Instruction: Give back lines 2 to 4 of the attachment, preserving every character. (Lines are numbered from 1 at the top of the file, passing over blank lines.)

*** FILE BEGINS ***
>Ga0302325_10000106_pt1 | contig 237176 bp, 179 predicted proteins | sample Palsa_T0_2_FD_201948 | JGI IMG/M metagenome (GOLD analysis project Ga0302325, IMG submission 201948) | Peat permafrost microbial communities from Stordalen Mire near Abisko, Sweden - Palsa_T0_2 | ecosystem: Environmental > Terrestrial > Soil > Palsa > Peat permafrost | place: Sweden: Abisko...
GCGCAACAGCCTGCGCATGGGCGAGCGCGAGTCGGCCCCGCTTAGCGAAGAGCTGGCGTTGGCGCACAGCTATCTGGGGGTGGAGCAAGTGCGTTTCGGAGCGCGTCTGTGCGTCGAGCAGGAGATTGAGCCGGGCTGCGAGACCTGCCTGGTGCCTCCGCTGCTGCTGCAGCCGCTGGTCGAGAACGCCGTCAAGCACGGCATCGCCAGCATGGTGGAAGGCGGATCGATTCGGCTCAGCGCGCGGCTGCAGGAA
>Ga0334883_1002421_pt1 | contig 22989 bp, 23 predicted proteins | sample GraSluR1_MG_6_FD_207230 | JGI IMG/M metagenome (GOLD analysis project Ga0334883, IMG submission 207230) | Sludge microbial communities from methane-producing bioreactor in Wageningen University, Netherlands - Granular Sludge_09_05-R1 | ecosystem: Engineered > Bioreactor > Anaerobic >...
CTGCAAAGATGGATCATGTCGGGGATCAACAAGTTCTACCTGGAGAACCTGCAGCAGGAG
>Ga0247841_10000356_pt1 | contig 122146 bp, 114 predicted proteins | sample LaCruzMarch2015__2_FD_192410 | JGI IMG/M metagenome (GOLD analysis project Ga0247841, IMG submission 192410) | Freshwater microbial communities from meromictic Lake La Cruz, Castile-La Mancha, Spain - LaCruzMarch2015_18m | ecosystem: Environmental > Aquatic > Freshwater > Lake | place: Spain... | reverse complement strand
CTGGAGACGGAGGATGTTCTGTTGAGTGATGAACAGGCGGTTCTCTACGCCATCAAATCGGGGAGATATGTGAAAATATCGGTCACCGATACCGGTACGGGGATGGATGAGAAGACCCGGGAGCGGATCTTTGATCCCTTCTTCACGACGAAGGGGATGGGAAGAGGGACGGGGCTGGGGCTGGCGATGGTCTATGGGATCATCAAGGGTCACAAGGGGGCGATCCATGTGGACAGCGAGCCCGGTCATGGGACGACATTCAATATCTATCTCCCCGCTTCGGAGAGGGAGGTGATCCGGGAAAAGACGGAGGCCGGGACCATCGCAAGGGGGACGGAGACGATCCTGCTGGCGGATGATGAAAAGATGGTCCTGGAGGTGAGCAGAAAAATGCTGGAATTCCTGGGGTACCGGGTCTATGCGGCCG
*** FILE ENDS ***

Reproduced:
GCGCAACAGCCTGCGCATGGGCGAGCGCGAGTCGGCCCCGCTTAGCGAAGAGCTGGCGTTGGCGCACAGCTATCTGGGGGTGGAGCAAGTGCGTTTCGGAGCGCGTCTGTGCGTCGAGCAGGAGATTGAGCCGGGCTGCGAGACCTGCCTGGTGCCTCCGCTGCTGCTGCAGCCGCTGGTCGAGAACGCCGTCAAGCACGGCATCGCCAGCATGGTGGAAGGCGGATCGATTCGGCTCAGCGCGCGGCTGCAGGAA
>Ga0334883_1002421_pt1 | contig 22989 bp, 23 predicted proteins | sample GraSluR1_MG_6_FD_207230 | JGI IMG/M metagenome (GOLD analysis project Ga0334883, IMG submission 207230) | Sludge microbial communities from methane-producing bioreactor in Wageningen University, Netherlands - Granular Sludge_09_05-R1 | ecosystem: Engineered > Bioreactor > Anaerobic >...
CTGCAAAGATGGATCATGTCGGGGATCAACAAGTTCTACCTGGAGAACCTGCAGCAGGAG